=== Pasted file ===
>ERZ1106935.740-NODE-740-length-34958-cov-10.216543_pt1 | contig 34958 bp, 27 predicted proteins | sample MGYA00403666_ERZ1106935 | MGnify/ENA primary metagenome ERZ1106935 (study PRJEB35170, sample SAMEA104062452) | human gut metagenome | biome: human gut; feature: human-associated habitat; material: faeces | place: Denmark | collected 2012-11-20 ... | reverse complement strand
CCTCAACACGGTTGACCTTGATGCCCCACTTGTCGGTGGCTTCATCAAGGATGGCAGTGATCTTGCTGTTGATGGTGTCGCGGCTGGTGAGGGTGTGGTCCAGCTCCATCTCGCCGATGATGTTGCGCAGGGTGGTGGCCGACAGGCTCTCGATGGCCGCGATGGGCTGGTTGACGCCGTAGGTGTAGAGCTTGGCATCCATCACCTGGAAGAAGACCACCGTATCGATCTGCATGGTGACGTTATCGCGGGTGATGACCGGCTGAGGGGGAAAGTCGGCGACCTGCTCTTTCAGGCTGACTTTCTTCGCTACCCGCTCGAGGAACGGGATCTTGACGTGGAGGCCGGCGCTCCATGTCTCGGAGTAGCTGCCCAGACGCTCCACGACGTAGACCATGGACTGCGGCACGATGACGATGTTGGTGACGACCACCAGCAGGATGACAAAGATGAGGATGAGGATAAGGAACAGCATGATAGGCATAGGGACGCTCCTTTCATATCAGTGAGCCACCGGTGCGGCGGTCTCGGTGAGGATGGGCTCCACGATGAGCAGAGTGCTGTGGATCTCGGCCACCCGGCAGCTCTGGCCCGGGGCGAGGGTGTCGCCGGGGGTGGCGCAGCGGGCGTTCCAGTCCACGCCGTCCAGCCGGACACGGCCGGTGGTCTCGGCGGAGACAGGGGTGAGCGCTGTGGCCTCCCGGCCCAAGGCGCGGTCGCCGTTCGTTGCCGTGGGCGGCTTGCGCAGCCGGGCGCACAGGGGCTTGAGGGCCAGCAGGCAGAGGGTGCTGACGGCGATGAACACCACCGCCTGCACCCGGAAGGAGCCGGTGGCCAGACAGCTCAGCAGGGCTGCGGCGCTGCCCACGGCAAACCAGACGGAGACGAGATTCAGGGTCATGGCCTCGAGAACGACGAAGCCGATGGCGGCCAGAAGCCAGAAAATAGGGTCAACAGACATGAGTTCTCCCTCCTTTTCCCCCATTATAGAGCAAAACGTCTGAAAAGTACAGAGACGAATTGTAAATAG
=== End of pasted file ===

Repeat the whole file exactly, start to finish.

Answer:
>ERZ1106935.740-NODE-740-length-34958-cov-10.216543_pt1 | contig 34958 bp, 27 predicted proteins | sample MGYA00403666_ERZ1106935 | MGnify/ENA primary metagenome ERZ1106935 (study PRJEB35170, sample SAMEA104062452) | human gut metagenome | biome: human gut; feature: human-associated habitat; material: faeces | place: Denmark | collected 2012-11-20 ... | reverse complement strand
CCTCAACACGGTTGACCTTGATGCCCCACTTGTCGGTGGCTTCATCAAGGATGGCAGTGATCTTGCTGTTGATGGTGTCGCGGCTGGTGAGGGTGTGGTCCAGCTCCATCTCGCCGATGATGTTGCGCAGGGTGGTGGCCGACAGGCTCTCGATGGCCGCGATGGGCTGGTTGACGCCGTAGGTGTAGAGCTTGGCATCCATCACCTGGAAGAAGACCACCGTATCGATCTGCATGGTGACGTTATCGCGGGTGATGACCGGCTGAGGGGGAAAGTCGGCGACCTGCTCTTTCAGGCTGACTTTCTTCGCTACCCGCTCGAGGAACGGGATCTTGACGTGGAGGCCGGCGCTCCATGTCTCGGAGTAGCTGCCCAGACGCTCCACGACGTAGACCATGGACTGCGGCACGATGACGATGTTGGTGACGACCACCAGCAGGATGACAAAGATGAGGATGAGGATAAGGAACAGCATGATAGGCATAGGGACGCTCCTTTCATATCAGTGAGCCACCGGTGCGGCGGTCTCGGTGAGGATGGGCTCCACGATGAGCAGAGTGCTGTGGATCTCGGCCACCCGGCAGCTCTGGCCCGGGGCGAGGGTGTCGCCGGGGGTGGCGCAGCGGGCGTTCCAGTCCACGCCGTCCAGCCGGACACGGCCGGTGGTCTCGGCGGAGACAGGGGTGAGCGCTGTGGCCTCCCGGCCCAAGGCGCGGTCGCCGTTCGTTGCCGTGGGCGGCTTGCGCAGCCGGGCGCACAGGGGCTTGAGGGCCAGCAGGCAGAGGGTGCTGACGGCGATGAACACCACCGCCTGCACCCGGAAGGAGCCGGTGGCCAGACAGCTCAGCAGGGCTGCGGCGCTGCCCACGGCAAACCAGACGGAGACGAGATTCAGGGTCATGGCCTCGAGAACGACGAAGCCGATGGCGGCCAGAAGCCAGAAAATAGGGTCAACAGACATGAGTTCTCCCTCCTTTTCCCCCATTATAGAGCAAAACGTCTGAAAAGTACAGAGACGAATTGTAAATAG